A couple of weeks ago, a memorial Mass for Michael was held here in Birmingham at the Cathedral. The bishop presided and offered a very nice, even charming homily in which he first focused on the Scripture readings of the day, and then turned to Michael, whom he remembered, among other things, as one who […]
Sometime in the next few days, Andrea Ambrosi, a Vatican lawyer specializing in the arcane ways of canonization, will leave New Orleans for Rome with a precious cargo: 2,918 pages of memories, testimonies and historical and theological arguments in support of sainthood for his new client, Henriette Delille, the 19th century woman of color who spent a lifetime ministering to slaves in antebellum New Orleans.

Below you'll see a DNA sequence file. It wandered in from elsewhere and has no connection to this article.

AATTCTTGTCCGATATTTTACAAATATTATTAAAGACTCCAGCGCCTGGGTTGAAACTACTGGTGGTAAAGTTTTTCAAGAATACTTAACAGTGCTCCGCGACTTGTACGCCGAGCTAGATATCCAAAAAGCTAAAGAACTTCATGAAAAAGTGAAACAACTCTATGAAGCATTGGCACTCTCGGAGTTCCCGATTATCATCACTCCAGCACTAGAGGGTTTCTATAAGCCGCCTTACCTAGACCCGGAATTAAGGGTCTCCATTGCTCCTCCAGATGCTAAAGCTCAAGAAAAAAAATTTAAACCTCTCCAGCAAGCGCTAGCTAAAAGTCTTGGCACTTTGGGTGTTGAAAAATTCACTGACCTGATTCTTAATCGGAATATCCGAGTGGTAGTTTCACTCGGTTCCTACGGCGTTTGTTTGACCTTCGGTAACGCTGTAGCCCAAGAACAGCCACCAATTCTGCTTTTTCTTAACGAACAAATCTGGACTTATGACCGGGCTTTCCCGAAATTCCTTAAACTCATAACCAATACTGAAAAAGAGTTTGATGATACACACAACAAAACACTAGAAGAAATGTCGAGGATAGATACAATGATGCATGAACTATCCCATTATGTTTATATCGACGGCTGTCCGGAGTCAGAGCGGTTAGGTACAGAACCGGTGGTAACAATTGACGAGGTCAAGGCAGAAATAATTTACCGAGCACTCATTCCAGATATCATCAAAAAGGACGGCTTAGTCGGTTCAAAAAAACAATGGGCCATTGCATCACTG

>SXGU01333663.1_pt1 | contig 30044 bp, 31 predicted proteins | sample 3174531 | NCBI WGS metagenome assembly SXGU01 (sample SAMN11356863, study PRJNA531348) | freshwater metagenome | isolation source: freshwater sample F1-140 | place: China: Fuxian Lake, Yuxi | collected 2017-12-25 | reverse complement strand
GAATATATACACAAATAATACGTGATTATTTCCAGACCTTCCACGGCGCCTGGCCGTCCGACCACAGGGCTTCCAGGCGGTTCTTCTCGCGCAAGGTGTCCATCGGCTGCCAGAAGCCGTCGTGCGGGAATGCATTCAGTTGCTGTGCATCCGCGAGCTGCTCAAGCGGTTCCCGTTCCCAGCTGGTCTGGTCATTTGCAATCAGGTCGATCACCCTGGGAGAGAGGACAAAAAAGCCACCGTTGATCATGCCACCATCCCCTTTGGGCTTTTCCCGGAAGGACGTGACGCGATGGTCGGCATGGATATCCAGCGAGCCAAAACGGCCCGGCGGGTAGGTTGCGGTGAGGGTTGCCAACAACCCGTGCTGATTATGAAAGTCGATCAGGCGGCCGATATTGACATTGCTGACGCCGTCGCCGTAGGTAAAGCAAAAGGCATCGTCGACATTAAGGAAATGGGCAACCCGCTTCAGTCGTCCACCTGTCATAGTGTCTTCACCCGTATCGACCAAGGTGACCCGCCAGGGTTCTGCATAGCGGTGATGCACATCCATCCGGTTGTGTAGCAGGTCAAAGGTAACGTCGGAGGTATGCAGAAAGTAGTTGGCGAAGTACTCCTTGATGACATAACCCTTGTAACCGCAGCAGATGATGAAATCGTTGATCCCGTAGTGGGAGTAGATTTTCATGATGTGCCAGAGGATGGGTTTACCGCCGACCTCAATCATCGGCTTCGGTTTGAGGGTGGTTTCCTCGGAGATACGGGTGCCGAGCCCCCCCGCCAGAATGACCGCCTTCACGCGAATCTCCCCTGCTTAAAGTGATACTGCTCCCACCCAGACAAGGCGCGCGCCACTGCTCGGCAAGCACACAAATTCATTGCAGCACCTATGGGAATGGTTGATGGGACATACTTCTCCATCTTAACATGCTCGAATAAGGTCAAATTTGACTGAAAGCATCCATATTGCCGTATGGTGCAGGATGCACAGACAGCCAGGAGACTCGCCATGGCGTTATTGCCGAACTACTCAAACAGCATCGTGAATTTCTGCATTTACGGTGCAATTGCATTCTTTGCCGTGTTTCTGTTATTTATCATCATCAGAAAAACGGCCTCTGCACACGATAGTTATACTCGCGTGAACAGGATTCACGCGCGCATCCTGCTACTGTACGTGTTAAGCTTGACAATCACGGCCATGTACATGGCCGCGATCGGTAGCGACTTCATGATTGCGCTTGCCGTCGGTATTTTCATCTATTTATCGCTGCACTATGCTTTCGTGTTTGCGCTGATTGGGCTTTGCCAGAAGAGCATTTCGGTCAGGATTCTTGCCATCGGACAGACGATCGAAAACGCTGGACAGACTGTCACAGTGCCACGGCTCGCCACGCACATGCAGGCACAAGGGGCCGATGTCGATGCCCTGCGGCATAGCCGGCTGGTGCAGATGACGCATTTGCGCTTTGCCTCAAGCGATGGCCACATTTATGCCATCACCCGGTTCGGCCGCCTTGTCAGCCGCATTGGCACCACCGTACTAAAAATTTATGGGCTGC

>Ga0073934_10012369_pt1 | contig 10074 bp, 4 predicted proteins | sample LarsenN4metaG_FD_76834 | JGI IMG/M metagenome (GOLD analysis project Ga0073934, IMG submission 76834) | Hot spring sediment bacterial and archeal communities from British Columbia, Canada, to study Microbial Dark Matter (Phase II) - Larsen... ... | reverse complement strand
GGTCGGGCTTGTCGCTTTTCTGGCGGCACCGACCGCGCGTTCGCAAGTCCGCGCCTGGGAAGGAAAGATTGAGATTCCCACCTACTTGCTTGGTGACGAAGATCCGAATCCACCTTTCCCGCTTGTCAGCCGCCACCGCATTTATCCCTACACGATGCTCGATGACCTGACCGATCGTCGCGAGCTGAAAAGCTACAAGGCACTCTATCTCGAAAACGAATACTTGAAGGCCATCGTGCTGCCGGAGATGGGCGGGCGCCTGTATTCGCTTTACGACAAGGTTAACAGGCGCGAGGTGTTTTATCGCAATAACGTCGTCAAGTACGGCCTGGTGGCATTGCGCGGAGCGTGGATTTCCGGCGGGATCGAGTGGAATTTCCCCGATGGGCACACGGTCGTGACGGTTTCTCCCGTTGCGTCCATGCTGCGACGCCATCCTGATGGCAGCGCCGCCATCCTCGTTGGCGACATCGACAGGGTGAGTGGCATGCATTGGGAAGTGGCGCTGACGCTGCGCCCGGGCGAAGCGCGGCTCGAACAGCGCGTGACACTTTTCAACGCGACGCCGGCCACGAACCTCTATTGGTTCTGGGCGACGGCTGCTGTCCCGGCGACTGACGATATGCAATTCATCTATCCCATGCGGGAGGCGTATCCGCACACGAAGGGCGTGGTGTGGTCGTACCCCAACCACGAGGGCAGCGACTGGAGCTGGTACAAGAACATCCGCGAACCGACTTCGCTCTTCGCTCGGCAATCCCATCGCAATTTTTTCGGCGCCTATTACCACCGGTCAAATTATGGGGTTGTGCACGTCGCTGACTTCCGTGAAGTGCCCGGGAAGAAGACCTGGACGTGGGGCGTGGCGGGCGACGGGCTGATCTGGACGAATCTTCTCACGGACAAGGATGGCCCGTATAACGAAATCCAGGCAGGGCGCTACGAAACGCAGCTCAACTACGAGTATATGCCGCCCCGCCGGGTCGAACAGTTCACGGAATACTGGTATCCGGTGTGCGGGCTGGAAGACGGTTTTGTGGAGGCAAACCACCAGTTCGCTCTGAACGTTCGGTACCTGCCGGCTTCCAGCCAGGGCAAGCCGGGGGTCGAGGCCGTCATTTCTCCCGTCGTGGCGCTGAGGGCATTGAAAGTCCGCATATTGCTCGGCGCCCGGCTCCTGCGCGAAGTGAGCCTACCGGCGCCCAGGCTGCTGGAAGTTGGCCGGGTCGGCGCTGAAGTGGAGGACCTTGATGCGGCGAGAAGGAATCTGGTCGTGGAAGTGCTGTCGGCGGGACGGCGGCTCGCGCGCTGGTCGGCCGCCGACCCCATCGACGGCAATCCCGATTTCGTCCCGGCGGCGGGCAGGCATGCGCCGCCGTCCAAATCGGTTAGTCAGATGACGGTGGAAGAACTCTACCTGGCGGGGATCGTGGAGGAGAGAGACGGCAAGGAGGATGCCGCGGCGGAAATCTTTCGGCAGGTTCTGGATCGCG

The thick files are the product of 16 years of prayers, promotion and scholarly research by modern admirers of Delille in and out of the Sisters of the Holy Family, the religious order she founded.
Now the long canonization process shifts from years of historical and theological research in New Orleans to critical examination in Rome, church officials said.
Canonization, if it comes, could still be years away, they said.
Archbishop Alfred Hughes and admirers of Delille celebrated the milestone with a Mass on Thursday at the order’s mother house in eastern New Orleans.